Our national nightmare is over. Lettuce rejoice.
The Centers for Disease Control and Prevention has traced the recent E. coli outbreak, which sickened 43 people in 12 states, to romaine lettuce grown in the Central Coastal region of California. Throw out your lettuce from the Salinas Valley, they said. Lettuce from elsewhere is safe to eat, but when in doubt, throw it out. Lettuce grown hydroponically or in greenhouses should be safe no matter where it's from.
So, let's dive into a Caesar salad with extra anchovy, stat. But before we do, a few questions remain. In this record-setting year for foodborne illness, why did the CDC take such a hard stand on romaine last week, urging us to not eat any romaine at all?
And something else interesting happened during this romaine panic: It touched off social media hysteria, memes, online time-wasters and skirmishes. What does the reaction say about us?
It all might have been a function of timing.
"It came right before Thanksgiving, this huge eating holiday," said celebrity chef and food safety expert Mareya Ibrahim. "This was not even a recall. That's when they know where the source is, and the producer issues a recall. This was a consumer advisory but done in such an aggressive way. You can imagine the implication financially. We've never seen anything quite like this one."
Romaine sales, she said, are still down 30 percent from a recall earlier this year. She did some back-of-the-envelope math. The Salinas Valley, where 61 percent of the country's romaine is grown, makes about $600 million annually. Now expand that nationally and it's a crop valued at over $1 billion.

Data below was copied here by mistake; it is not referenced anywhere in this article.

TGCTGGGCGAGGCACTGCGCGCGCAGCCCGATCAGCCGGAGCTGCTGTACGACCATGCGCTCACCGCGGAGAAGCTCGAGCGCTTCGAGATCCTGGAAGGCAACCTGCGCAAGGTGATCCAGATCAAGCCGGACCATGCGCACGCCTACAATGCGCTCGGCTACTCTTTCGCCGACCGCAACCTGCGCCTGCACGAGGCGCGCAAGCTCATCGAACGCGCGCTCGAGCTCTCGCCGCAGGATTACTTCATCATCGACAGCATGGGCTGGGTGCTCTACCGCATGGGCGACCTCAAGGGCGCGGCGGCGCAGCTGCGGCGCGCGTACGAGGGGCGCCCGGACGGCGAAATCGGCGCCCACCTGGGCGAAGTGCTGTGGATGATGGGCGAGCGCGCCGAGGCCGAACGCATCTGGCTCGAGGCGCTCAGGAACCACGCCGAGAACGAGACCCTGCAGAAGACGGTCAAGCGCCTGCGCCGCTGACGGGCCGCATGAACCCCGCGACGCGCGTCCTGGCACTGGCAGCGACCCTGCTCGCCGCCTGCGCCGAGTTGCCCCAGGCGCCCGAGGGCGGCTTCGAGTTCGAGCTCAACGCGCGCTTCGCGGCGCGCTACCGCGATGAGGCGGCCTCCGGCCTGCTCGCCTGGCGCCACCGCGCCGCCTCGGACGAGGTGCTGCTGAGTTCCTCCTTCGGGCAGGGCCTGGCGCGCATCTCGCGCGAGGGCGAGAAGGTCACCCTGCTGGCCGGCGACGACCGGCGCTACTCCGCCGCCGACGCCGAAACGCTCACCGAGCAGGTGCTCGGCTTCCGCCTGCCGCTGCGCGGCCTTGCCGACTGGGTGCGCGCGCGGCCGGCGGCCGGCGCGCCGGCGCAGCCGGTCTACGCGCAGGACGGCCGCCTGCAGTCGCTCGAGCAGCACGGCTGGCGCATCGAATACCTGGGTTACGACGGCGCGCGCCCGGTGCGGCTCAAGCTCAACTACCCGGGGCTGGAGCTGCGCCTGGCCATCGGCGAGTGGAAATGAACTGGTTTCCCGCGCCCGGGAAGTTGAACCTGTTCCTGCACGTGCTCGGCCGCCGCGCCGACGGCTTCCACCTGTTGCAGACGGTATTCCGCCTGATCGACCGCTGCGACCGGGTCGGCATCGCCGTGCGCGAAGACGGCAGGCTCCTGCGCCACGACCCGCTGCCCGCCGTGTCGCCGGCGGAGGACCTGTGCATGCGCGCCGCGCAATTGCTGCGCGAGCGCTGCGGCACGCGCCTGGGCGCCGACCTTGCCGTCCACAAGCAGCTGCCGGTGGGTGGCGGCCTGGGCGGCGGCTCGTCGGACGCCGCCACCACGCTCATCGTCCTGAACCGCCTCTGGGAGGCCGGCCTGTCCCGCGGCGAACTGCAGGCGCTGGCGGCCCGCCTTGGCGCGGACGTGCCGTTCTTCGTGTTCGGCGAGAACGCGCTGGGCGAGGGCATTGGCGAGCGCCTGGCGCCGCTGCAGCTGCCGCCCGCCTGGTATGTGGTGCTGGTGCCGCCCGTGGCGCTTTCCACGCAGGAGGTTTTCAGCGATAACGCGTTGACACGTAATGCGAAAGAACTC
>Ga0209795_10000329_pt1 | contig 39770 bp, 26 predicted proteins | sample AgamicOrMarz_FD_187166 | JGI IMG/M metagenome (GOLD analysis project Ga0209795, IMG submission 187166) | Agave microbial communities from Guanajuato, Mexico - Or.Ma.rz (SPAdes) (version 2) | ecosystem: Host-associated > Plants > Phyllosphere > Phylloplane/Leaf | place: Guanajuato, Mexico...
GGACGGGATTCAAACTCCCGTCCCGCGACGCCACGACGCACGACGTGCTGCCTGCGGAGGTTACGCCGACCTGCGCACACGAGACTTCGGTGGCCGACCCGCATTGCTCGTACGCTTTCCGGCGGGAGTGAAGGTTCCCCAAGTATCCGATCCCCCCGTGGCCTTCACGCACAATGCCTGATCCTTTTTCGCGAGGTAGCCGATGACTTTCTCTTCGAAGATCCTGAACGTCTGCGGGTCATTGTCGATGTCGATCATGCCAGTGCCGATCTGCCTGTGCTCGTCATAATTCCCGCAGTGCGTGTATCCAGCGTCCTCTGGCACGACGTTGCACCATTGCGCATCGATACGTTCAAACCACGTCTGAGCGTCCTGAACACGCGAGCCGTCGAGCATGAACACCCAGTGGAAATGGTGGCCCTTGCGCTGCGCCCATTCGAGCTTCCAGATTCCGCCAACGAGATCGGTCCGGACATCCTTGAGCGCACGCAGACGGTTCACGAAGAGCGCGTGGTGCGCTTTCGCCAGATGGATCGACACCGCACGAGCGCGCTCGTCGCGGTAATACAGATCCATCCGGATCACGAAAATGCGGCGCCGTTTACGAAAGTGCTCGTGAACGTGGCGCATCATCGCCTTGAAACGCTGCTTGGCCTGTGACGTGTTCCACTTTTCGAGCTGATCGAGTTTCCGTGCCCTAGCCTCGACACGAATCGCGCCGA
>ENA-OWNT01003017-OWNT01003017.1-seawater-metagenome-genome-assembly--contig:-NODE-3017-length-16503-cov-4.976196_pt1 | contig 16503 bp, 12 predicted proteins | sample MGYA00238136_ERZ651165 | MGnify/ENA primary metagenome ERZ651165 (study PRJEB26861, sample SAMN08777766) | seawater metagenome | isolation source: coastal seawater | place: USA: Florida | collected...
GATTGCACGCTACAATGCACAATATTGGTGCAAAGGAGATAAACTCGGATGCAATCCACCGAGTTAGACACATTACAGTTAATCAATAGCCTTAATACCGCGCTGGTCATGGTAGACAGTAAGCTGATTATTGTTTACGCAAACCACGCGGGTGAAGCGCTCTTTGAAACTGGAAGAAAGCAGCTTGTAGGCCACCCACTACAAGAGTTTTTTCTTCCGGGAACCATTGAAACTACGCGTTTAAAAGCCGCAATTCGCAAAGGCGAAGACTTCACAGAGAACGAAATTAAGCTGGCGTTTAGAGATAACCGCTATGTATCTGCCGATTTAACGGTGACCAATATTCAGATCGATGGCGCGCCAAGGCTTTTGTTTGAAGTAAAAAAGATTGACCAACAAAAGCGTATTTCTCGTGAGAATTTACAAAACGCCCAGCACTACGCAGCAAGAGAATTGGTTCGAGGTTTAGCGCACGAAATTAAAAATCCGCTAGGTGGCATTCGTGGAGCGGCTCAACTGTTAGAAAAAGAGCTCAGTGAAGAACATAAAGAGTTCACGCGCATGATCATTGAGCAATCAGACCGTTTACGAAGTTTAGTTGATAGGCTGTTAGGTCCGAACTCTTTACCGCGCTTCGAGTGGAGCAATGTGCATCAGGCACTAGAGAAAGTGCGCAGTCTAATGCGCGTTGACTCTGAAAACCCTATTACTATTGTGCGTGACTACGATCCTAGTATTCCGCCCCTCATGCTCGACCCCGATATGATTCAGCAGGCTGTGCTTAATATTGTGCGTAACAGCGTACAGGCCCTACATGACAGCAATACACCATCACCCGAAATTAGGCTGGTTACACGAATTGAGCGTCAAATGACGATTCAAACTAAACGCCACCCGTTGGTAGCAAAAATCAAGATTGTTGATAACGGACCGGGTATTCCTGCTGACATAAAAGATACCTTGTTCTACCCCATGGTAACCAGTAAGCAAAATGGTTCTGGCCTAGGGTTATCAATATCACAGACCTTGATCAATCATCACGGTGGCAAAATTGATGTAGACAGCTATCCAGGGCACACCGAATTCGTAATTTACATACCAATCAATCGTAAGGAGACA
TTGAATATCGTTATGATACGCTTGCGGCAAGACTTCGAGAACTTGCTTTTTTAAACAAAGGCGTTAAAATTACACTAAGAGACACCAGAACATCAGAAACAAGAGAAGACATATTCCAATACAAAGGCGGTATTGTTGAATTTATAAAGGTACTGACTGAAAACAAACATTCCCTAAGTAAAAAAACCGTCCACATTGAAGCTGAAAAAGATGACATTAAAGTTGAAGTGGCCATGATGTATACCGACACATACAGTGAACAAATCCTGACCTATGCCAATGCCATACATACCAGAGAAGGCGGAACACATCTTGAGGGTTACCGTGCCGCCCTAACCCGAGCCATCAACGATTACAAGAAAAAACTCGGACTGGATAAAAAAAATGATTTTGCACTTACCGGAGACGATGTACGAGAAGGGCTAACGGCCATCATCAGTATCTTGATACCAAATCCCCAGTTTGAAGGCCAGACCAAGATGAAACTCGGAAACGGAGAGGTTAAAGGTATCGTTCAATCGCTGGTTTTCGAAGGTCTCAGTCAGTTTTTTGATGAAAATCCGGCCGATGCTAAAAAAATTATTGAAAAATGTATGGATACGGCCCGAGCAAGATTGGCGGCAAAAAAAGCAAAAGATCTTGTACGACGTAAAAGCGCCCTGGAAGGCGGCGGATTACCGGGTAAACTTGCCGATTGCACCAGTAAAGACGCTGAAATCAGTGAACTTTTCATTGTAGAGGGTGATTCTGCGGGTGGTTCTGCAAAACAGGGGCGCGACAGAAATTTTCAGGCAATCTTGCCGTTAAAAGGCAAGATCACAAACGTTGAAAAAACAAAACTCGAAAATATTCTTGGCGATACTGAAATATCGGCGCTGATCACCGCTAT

Shawki Ibrahim, an expert in environmental health sciences and Mareya's father, said financial pressures may have contributed to the lifting of the advisory. The CDC and FDA "cost millions of dollars for farmers, retailers and consumers," he said.
Outbreaks are repetitive. Everyone is waiting Groundhog Day-like, for the next one to happen. But romaine is a frequent culprit. Pre-washed salad is touched over and over again during processing, so there's a cost to the convenience of eating straight out of the bag.
After the CDC issued its hard line message, the internet did its thing.
On Facebook, some folks marked themselves safe from romaine lettuce, a la recent natural disasters. Some were gleeful: "Right now chocolate is good for you and romaine can kill you; I've been training all my life for this moment." Even politicians like John Cornyn took to Twitter with produce-pun-studded tweets.
Facebook users employed romaine like a grenade in partisan salvos: "Why is it that when the CDC says to throw out your romaine lettuce everyone takes it as gospel yet when the same agency tells you vaccines save lives they're part of the Illuminati?"
"I saw one that said, 'Banning romaine won't work. People who want romaine will still find a way to get it,' " said Joe Vandello, a social psychologist at University of South Florida. "People used the romaine crisis as a way to play out other political divisions; it was weaponized to talk about immigration or vaccination or gun control."
But why romaine? What is special about this oblong head of crunchy goodness?
Vandello seemed stumped, then said, "Maybe it's the lettuce of the people? Maybe because it's so ubiquitous, and it goes from the garden to our mouth, it makes us more vulnerable and that freaks us out."
During the holiday week, maybe we had too much time on our hands for emotional confrontation on the internet, but it's true: Leafy greens account for a fifth of foodborne illnesses, largely because they are consumed raw. The bagging and prewashing may give people a false sense of comfort.
The FDA aims to create a new labeling standard that would require companies to show where lettuce is grown and harvested. A positive step, but Mareya Ibrahim said food is almost the only thing we wash simply with water and call "clean." We need to pay more attention to how we wash our produce in manufacturing and in our own homes.
Even as the romaine fervor wilts, the crisis was an example of how we're "selectively skeptical and selectively trusting," said Vandello. When the next foodborne illness scare occurs — and there will be a next time — it is clear what we must do on social media and elsewhere. Romaine calm.
Contact Laura Reiley at firstname.lastname@example.org or (727) 892-2293. Follow @lreiley.